- (AFP) -- Iranian Foreign Minister Kamal Kharazi warned
US troops not to violate the "red line" of its border with Iraq,
and voiced alarm over a reported ceasefire deal between the US and the
Iraq-based People's Mujahedeen armed opposition group.
- Saying US forces on the border were "not a new phenomenon"
since the beginning of the war on Iraq, Kharazi added, "it is clear
that we are going to defend our frontiers; the red line passes along the
line of our borders."
- Kharazi also classed as "baseless" allegations
from Washington that Iranian agents were seeking to infiltrate Iraq to
push Shiite Muslim Iran's brand of Islamic government.
- The New York Times, citing US officials, reported that
Iran-trained agents were crossing into southern Iraq to promote friendly
- The unidentified officials told the daily that, based
on intelligence reports, some agents were members of the Badr Brigade,
the military wing of an Iraqi exile group operating from Iran, as well
as irregular members of a special unit of Iran's Revolutionary Guards.
- But Kharazi dismissed Iranian infiltration of the Badr
Brigade, the armed wing of the Iran-based Supreme Assembly for Islamic
Revolution in Iraq (SAIRI).
- "The Badr Brigade is an Iraqi movement and does
not include any Iranian. Every Iraqi has the right to be in Iraq and play
a role in determining the future regime of Iraq," he asserted.
- "There is no Iranian interference in Iraq's internal
affairs," he added.
- Kharazi also voiced concern over a reported deal between
Washington and the Iraq-based People's Mujahedeen guerrillas -- officially
considered a "terrorist organisation" by the United States, the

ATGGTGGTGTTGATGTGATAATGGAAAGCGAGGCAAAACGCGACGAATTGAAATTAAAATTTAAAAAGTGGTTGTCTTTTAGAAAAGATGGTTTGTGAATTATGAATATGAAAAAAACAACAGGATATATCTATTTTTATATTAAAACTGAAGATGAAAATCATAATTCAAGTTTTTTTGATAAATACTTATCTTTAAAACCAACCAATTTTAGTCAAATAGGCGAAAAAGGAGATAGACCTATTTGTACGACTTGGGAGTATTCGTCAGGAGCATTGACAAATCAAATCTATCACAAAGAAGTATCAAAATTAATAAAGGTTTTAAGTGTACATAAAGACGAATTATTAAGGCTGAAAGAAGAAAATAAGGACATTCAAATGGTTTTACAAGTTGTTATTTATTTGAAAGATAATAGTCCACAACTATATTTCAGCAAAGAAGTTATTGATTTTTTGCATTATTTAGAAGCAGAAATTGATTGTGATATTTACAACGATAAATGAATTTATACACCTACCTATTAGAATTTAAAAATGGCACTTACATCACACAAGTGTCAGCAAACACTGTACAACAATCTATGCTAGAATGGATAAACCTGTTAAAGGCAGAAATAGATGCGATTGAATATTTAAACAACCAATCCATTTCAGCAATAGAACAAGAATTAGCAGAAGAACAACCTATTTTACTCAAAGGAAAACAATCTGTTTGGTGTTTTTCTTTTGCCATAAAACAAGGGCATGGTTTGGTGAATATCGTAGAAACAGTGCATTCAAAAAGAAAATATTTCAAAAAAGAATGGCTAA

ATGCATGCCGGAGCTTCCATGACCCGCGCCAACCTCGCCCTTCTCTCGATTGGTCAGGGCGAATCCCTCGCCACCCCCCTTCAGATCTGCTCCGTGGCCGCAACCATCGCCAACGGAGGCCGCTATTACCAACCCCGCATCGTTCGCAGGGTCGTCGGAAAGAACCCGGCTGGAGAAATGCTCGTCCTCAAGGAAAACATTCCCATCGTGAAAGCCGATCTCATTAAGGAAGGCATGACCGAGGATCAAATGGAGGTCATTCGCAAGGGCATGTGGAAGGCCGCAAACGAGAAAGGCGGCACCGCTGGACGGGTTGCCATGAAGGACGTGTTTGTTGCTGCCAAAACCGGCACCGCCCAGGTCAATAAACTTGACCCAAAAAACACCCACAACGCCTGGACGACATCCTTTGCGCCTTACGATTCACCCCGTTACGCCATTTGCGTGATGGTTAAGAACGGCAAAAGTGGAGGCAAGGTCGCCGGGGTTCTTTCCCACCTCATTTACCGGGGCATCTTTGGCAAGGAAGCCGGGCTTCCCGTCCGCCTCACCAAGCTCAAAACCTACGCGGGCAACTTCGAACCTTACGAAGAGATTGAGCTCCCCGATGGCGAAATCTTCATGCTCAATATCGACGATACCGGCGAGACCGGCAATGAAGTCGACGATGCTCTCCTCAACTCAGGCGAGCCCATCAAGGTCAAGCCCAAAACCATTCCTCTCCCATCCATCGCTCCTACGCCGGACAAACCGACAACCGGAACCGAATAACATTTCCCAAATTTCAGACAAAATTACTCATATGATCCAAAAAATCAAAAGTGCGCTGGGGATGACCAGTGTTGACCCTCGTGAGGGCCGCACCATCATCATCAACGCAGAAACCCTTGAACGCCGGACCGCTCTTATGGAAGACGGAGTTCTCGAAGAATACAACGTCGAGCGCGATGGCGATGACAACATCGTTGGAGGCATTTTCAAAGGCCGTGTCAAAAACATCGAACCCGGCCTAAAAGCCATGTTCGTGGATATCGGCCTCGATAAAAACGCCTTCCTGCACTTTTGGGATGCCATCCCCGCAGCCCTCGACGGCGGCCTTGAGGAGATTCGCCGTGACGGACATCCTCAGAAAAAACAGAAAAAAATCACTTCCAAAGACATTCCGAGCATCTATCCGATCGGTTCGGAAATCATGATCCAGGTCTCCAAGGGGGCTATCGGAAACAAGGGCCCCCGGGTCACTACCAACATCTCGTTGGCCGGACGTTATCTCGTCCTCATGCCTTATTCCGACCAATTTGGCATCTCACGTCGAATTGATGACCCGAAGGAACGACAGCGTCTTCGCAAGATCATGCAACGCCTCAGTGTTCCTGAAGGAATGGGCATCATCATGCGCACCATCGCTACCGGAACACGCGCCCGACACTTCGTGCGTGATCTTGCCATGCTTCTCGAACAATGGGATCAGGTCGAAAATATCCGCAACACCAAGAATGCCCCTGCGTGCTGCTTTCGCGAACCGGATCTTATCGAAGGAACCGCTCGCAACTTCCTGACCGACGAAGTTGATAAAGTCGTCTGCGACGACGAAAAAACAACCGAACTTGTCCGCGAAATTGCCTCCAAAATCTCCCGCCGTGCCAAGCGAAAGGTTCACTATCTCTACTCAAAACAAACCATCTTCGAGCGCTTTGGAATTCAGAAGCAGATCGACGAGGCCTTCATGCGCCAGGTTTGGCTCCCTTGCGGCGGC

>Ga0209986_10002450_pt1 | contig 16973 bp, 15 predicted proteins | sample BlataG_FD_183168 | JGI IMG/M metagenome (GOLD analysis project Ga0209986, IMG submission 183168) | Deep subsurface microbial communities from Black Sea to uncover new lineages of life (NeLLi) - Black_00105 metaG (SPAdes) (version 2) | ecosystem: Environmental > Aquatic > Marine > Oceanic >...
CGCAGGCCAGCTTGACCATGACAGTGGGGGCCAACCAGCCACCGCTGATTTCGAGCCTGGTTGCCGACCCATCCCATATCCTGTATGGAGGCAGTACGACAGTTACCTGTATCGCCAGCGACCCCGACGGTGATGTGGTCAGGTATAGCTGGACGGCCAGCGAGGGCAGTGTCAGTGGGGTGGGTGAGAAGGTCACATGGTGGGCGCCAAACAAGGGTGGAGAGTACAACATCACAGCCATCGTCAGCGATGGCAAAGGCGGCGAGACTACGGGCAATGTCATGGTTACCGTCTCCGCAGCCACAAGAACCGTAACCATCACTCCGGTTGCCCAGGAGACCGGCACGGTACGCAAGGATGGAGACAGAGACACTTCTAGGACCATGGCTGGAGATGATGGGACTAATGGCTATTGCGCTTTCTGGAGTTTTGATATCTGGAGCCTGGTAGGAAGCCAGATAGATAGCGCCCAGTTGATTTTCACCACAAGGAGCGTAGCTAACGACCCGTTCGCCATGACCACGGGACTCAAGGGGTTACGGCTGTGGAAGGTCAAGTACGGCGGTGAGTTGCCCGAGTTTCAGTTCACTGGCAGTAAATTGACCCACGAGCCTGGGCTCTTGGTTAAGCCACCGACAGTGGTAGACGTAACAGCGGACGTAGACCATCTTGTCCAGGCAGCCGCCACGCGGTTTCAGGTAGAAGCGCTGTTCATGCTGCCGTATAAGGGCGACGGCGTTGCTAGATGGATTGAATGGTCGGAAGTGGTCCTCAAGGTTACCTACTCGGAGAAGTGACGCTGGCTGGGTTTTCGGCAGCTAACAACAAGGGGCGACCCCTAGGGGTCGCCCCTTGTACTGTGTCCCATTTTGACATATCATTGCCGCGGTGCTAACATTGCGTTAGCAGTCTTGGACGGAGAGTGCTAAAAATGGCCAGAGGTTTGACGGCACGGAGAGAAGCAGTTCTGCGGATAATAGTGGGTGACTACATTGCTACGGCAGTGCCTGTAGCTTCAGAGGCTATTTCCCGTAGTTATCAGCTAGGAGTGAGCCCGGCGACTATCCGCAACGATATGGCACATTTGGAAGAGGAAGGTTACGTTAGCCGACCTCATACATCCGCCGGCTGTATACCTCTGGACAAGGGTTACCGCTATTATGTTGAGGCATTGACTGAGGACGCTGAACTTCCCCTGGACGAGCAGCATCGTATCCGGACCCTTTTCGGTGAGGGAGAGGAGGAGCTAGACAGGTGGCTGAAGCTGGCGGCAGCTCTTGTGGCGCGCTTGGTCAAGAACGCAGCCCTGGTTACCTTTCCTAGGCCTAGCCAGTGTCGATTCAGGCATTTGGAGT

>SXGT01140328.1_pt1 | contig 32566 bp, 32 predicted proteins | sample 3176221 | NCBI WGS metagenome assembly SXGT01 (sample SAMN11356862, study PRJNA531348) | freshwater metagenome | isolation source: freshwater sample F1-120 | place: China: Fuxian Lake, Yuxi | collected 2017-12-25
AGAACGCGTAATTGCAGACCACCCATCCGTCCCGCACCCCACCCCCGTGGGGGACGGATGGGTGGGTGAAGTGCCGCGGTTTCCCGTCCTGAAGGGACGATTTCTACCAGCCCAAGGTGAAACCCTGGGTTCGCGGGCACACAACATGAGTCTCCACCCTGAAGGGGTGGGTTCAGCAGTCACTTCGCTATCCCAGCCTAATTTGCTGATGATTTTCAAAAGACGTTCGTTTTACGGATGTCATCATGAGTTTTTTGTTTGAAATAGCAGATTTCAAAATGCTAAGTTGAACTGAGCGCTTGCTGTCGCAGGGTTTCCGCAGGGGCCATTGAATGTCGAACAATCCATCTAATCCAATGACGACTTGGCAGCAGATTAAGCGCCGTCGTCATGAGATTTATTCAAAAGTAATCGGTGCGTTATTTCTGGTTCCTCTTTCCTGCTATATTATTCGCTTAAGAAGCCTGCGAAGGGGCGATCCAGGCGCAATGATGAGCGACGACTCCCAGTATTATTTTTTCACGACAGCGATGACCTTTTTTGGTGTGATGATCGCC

European Union and Iran.
- "If this news that they can stay there and keep
their arms is correct, this will expose the Amercian's plans for the region
and it would be contrary to international law. The United States should
be responsible for this," Kharazi said at a joint press conference
with his French coupterpart Dominique de Villepin.
- The US military has confirmed it had reached a ceasefire
agreement with the Iranian armed opposition group, although a spokesman
for the group told AFP at their military base that the deal included allowing
the militia to keep its arms, stay in Iraq and continue its fight against
Iran's clerical regime.
- However, officials at the US Central Command war headquarters
in Qatar have repeatedly refused to comment on the Mujahedeen claim that
the ceasefire deal allows them to keep their arms.
- This has been seen as an early sign that Washington may
be looking to recast the mujahedeen -- which is believed to have thousands
of soldiers in Iraq -- as "freedom fighters".
- The movement was given sanctuary by Saddam Hussein in
1986 after being driven out of Iran in the wake of the 1979 Islamic revolution.
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